I wasn't part of Mysteries of Arena, since I was too busy writing Serpent Kingdoms for WotC at that time, but once I was done with that project, I helped Thomas Knauss out on Wildwood. While he did the majority of the writing for this book, I still managed to kick in 50,000 words and added a significant amount of the defining characteristics to the final book, including one of the strangest D&D type adventures I've ever seen. Again on this one, it was met with critical acclaim. Unfortunately it came at a time when the D20 market glut was in full swing, and Bastion Press wasn't doing so great financially. As a result, it literally took years for it to find its way out of development and into the hands of the gamers who wanted it. I was impressed that one of the people who was the most vocal about his desire to own the book was the ENWorld critic Alan "Psion" Kohler.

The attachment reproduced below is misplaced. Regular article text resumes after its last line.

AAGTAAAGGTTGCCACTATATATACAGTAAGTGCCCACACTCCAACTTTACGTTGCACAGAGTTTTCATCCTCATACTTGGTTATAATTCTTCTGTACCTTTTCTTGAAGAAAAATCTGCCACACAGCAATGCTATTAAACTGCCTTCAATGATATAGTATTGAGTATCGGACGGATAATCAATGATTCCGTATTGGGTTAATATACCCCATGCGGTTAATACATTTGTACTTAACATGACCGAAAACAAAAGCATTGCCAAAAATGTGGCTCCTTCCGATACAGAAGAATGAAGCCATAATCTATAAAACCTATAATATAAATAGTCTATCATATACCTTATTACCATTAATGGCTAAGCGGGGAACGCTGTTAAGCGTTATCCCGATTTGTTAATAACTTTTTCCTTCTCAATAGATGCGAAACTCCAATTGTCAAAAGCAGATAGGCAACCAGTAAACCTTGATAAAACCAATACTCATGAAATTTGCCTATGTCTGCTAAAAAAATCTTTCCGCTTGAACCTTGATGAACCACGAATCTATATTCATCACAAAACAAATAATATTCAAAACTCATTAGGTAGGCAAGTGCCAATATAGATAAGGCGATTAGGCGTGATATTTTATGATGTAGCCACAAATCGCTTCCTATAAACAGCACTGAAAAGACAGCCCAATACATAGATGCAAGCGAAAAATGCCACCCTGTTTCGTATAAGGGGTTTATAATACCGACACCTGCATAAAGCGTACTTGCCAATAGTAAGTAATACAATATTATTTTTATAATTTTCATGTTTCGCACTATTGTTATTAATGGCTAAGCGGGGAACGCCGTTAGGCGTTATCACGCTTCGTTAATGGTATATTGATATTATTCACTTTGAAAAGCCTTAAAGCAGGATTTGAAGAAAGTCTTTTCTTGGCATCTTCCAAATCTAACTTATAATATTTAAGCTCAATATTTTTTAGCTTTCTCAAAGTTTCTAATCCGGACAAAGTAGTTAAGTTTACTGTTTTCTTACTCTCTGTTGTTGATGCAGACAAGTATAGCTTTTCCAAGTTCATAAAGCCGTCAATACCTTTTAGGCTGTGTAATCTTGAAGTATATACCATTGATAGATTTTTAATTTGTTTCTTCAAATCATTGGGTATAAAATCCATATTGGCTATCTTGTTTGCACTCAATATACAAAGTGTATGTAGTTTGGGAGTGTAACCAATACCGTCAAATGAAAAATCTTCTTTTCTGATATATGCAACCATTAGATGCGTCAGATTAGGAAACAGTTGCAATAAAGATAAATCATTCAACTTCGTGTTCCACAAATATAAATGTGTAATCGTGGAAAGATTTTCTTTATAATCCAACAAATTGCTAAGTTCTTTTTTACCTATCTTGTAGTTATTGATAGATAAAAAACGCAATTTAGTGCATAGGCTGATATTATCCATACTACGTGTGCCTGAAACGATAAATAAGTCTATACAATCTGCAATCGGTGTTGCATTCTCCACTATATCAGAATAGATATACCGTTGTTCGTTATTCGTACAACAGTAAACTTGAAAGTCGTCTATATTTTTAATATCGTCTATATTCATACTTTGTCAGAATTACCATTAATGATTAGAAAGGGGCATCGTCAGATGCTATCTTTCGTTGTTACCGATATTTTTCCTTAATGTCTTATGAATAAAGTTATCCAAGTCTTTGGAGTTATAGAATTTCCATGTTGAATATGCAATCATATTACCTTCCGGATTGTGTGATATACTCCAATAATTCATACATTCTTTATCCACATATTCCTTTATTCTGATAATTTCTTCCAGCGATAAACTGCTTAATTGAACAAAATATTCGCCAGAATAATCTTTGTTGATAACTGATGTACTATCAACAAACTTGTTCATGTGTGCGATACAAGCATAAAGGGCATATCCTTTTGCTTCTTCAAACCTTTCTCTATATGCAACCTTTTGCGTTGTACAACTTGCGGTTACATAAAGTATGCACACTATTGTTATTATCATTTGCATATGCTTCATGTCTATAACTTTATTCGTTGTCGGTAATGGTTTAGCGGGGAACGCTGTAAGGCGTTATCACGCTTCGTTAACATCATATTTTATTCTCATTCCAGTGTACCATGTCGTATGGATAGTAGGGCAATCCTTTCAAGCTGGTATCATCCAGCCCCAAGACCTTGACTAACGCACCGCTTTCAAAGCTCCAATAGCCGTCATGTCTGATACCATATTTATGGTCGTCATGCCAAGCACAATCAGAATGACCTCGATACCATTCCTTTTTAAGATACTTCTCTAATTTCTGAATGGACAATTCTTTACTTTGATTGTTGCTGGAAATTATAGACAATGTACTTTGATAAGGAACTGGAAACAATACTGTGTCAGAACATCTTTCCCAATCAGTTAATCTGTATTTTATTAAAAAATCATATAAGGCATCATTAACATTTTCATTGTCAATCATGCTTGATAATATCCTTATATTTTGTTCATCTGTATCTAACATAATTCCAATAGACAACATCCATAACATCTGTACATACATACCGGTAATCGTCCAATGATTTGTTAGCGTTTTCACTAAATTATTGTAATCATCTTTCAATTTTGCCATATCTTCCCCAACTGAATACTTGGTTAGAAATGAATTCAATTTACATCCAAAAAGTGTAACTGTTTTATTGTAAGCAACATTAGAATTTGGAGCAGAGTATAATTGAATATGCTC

One more book was written for the Oathbound line, the Player's Guide to Oathbound, which was designed to make Oathbound 3.5 compatible. Thomas Knauss ran solo with that project, and I was definitely too busy working on WotC projects at that time to get too involved with it. Actually, other than looking over some stats for some races I had originally created, I had nothing to do with it. Because of the sorry shape Bastion was in, it never saw any form of official release and it was recently leaked as a word file for free through Steve Creech, the new owner of Bastion. He couldn't officially release it since the ownership of the Oathbound line reverted back to Greg Dent, the guy who thought up the setting in the first place, but it was still an entire book sitting on his hard drive that was of interest to the people who still liked the setting.